I am hoping you may be able to assist me with a 22nd Bomb Group crash that occurred at Iron Range Australia. The details I have are:
B 26 Marauder
22nd Bombardment Group
Plane named “Kansas Comet”
Serial No 40-1433
Date of Crash – 13th September 1942
Location of crash – Gordon Airfield, Iron Range Cape York, Queensland Australia
Walter KRELL Lt Pilot
Graham Robert ROBERTSON RAAF
John WILSON Crew Chief
Gene GRAUER Navigator
John ENGLEMAN Tail Gunner
Walter GARDEN Bombardier
Pat NORTON RO – Waist Gunner
John FOLEY Turret Gunner
Do you know these men’s serial Numbers or anything further about this crash? Crash reports, photos or anything that you may have.
Thank you for your time.
Paul D Hayslip was mentioned in a B26.com posting Date: 8/25/09 Time: 1:52 PM [select here to see post]
Paul was the tail gunner in the crew of B26 42-96003 shot down over Germany on Christmas Eve 1944. As mentioned in the posting above he was the only survivor. He vowed that if he survived POW camp he would never miss church to give thanks. He kept that pledge.
Paul died in his sleep on Nov 27, 2010 at age 88.
Paul Duane Hayslip passed away suddenly on November 27, 2010. He was born on March 4, 1922 in Houston, Texas, to Bernard Roy and Lela Virginia Bray Hayslip and was the youngest of three brothers – Gordon being the eldest and George being the middle son.
Paul served in the military during WWII as a tail gunner on a B26. On Christmas Eve, 1944, his plane was shot down and he parachuted out but unfortunately, was captured by Germans, where he spent several months in a POW camp. He was also a Purple Heart recipient.
Paul was a kind, helpful man who offered aid to whoever needed it. He was a faithful Christian who lived what he believed. Though he wasn’t a man of many words, his kindness showed through.
Paul leaves behind his wife of 43 years, Adrienne Hayslip; his nieces, Nancy Duhe and her husband Albert, Mary Hayslip and Tiana Hayslip; his grandniece, Cindy Vattathil and husband Vimal; his great grandniece, Lela Virginia Vattathil; and numerous friends.
Visitation will be held from 5 until 7 PM on Friday, December 3, 2010 at Earthman Funeral Directors, 8303 Katy Freeway, Houston, Texas 77024. A memorial service will be held at 1 PM on Saturday, December 4, 2010 at Spring Branch Presbyterian Church, 1215 Campbell Road, Houston, Texas. Interment will be private.
In lieu of flowers, the family requests that donations be made to the Wounded Warrior Project or a charity of your choice.
Kendall Crawford, Houston TX
Marauderman’s Name: Joseph V. Bledsoe
Bomb Group: 394th
Bomb Squadron: 586th
Years in service: 1942-1969 (USAAF/USAF)
Graduation Class: ?
Class Location: ?
Comments: Regarding the Ceremony in Coinces, October 9, 2010, In memory of the two American crews killed at Coinces on October 8, 1944. My father was Deputy Leader of Box 2 during the flight in which two crews were lost, by collision, over Coinces, France on Oct. 8th, 1944. As his 2nd of three sons, and the only MARINE in the family, not a day goes by that I don’t miss and honor all of them.
As the old toast goes “Here’s to US and those like US, lest we forget”.
William P. Bledsoe, USMC 1966-1970
Hello, I’m looking for information on the loss of Sgt. Phillips E. Hicks 496 BS, 344 BG lost March 24 1945. Buried in Leon France. Believe him to be a B-26 crewmember, most likely a Marauderman. Any help on this crew loss is appreciated.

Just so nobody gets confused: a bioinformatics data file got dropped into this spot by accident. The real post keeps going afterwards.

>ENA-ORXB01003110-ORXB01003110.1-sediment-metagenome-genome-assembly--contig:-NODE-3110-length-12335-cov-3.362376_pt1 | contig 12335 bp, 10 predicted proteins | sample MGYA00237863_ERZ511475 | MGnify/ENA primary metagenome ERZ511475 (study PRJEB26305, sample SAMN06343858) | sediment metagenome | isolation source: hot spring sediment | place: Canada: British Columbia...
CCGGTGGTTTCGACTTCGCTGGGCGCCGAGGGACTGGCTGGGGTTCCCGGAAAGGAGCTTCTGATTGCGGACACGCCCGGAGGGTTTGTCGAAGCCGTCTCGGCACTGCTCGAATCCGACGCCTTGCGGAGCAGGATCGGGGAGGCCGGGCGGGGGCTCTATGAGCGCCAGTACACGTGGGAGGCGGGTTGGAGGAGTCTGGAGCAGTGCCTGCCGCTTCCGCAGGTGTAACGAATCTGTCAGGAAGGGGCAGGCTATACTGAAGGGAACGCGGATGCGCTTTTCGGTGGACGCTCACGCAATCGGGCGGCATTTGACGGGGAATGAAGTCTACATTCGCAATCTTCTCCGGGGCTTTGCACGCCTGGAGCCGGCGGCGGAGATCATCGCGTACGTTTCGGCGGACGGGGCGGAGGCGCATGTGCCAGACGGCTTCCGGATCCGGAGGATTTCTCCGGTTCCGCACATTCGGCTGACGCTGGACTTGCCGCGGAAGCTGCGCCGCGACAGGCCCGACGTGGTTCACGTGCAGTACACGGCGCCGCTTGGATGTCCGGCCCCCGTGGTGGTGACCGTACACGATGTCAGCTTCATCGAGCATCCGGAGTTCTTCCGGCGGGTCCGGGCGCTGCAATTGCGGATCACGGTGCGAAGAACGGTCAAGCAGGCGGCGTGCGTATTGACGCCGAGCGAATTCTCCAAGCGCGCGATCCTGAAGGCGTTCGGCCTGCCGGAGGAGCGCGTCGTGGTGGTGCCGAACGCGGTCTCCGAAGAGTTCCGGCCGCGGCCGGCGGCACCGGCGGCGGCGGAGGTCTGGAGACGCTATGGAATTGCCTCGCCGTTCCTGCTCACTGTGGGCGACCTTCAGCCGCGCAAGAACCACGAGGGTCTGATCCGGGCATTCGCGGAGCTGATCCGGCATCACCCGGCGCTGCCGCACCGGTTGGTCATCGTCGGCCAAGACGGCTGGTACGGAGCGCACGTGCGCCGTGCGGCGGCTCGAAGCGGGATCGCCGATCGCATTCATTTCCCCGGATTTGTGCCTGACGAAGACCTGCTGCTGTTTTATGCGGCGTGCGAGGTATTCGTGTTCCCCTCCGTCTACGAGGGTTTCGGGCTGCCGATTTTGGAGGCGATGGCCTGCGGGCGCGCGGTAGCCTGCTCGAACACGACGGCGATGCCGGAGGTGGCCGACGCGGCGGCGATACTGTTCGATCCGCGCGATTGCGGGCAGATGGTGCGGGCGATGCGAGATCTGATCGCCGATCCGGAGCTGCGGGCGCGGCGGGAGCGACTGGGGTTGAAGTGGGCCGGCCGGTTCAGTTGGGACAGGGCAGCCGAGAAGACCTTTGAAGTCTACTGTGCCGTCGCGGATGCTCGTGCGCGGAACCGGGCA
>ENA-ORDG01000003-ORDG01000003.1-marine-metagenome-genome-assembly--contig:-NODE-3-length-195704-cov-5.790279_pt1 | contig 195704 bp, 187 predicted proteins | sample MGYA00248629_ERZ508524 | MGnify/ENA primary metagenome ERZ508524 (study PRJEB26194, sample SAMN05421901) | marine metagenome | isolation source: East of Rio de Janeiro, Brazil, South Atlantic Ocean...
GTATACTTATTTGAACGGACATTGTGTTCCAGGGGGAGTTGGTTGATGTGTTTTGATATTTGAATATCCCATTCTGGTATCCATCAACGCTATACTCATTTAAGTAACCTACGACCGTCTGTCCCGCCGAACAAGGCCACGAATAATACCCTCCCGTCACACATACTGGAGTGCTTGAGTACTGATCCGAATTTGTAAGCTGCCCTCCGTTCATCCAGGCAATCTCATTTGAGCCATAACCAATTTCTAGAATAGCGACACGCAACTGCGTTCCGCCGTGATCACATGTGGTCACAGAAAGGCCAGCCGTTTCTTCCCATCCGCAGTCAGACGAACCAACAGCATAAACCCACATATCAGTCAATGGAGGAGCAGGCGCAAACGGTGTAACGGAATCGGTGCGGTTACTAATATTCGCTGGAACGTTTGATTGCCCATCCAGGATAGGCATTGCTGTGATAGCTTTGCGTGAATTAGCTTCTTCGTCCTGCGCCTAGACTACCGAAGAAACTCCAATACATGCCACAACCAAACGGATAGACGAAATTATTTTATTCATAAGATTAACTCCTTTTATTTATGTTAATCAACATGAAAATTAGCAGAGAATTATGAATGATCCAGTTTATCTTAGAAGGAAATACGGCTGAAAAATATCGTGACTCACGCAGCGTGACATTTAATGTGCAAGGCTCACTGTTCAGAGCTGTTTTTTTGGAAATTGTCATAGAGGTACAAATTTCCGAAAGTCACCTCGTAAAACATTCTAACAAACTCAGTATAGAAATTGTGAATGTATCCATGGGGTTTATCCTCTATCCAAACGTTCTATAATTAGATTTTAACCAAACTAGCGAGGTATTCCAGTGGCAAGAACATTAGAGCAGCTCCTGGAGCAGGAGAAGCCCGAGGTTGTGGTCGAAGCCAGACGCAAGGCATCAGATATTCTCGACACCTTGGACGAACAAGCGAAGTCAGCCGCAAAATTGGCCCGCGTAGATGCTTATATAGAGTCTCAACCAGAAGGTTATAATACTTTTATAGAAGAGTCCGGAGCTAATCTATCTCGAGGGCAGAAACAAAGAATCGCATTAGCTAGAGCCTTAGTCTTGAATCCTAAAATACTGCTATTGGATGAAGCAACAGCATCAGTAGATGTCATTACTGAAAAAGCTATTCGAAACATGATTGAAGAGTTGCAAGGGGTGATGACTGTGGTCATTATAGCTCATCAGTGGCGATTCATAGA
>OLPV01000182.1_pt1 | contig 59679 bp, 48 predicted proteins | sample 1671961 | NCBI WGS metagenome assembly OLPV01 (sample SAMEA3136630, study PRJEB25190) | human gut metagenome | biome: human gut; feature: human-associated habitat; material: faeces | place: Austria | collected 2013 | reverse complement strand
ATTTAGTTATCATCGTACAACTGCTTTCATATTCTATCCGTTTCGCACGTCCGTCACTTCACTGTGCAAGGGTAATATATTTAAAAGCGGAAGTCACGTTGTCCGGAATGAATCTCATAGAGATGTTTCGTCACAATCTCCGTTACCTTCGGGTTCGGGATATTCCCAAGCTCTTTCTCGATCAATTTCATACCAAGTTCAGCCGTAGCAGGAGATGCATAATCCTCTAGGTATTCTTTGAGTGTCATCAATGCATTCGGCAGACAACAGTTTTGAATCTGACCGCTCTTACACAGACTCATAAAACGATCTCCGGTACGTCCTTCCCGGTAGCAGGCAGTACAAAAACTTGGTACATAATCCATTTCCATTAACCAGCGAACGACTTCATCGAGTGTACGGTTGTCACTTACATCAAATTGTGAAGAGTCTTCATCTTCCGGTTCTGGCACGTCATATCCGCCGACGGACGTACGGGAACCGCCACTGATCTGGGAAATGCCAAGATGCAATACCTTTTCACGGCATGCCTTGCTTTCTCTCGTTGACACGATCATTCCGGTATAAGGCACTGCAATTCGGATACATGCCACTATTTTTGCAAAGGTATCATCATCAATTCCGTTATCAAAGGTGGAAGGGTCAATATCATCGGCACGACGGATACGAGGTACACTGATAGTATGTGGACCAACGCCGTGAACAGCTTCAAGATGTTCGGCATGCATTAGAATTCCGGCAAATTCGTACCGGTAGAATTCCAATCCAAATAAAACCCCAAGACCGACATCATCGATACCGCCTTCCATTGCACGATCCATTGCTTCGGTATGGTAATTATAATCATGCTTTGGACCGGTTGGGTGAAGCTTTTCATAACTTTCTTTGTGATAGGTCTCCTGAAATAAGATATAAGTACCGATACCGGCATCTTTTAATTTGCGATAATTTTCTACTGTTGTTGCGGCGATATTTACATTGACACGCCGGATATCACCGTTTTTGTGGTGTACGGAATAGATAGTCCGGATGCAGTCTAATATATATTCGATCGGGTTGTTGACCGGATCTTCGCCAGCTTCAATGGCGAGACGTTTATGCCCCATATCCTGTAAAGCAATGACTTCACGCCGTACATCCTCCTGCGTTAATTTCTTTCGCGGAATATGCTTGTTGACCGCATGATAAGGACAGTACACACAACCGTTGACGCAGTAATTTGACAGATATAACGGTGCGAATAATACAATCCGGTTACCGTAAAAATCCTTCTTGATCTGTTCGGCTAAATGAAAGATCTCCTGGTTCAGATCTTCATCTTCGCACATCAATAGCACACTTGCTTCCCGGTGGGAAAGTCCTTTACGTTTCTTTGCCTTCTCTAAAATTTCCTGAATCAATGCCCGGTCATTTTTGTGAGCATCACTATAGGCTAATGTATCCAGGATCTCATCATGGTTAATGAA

LTC USA retired.
I am looking for any information about my Stepfather, Harry Kelly, 394th Bomb Group, 585th Bomb Squadron. Harry was from National Park New Jersey. I am building a model of his B26 and I want the markings to be correct. Harry is gone now and this will go to my Mother whom he loved so much. Any, that is ANY information will help. Thank you all for standing at Freedoms Gate to protect us.
Master Sergeant John Laigaie (USA Ret)
I thank all of you guys who saved the world from evil in WWII. I lost a Cousin, Flight Officer Leonard Holmes of Mt Vernon, Texas, and a great guy. I am looking forward to meeting his spiritual body in Heaven some day. You fine men of the Army Air Forces are my heroes and, without a doubt, of the Greatest Generation since the Revolutionary War.
GOD BLESS YOU ALL … Dave Holmes
Marauderman’s Name: James Lewis Regan (#XXX4157)
Bomb Group: 28
Bomb Squadron: 77
Years in Service: 15 Aug 1941 – 5 Oct 1944
Graduation Class: 41F
Class Location: Stockton Field, CA
Comments: My uncle was James Lewis Regan (“JLR”), I believe he was a pilot of one of the 14 Martin B-26’s that left Gowen Field in Boise Idaho headed for the Aleutian Islands, Alaska on January 5, 1942. On January 16Th these 14 planes left Edmonton, that night three of the planes crash landed in a valley which later became known as “Million Dollar Valley”. I don’t believe JLR was one of the three planes that crash landed; but, can you tell me where I can learn more about this incident? Also, JLR was a pilot of one of the six B-26’s that attacked the Japanese destroyers Oboro and Hatsuharu on October 16, 1942; he received the Distinguished Flying Cross for this battle. An excellent report of this attack can be found on Walter Wagner’s page. Where can I find more information about this battle? Are their any type of reports that would describe the entire battle? And finally, JLR received the Air Medal for his heroism on November 26, 1942 in an attack on a Japanese freighter in Holtz Bay, Alaska; where can I learn more about this attack.
Randy C. Bryant
My dad was Alfred Durell, he received his wings at Moody Field, Ga. in Jan. / Feb 1944. He was stationed in England as part of the 322BG and in the 449 Squadron. He was the co pilot of “Geraldine”.